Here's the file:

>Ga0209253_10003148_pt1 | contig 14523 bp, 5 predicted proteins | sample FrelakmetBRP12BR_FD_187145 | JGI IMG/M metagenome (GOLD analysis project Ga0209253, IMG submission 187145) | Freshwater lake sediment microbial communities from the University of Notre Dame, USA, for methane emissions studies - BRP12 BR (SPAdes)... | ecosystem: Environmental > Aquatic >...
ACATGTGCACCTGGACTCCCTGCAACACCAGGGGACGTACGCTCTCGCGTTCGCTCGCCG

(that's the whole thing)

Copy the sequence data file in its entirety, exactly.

>Ga0209253_10003148_pt1 | contig 14523 bp, 5 predicted proteins | sample FrelakmetBRP12BR_FD_187145 | JGI IMG/M metagenome (GOLD analysis project Ga0209253, IMG submission 187145) | Freshwater lake sediment microbial communities from the University of Notre Dame, USA, for methane emissions studies - BRP12 BR (SPAdes)... | ecosystem: Environmental > Aquatic >...
ACATGTGCACCTGGACTCCCTGCAACACCAGGGGACGTACGCTCTCGCGTTCGCTCGCCG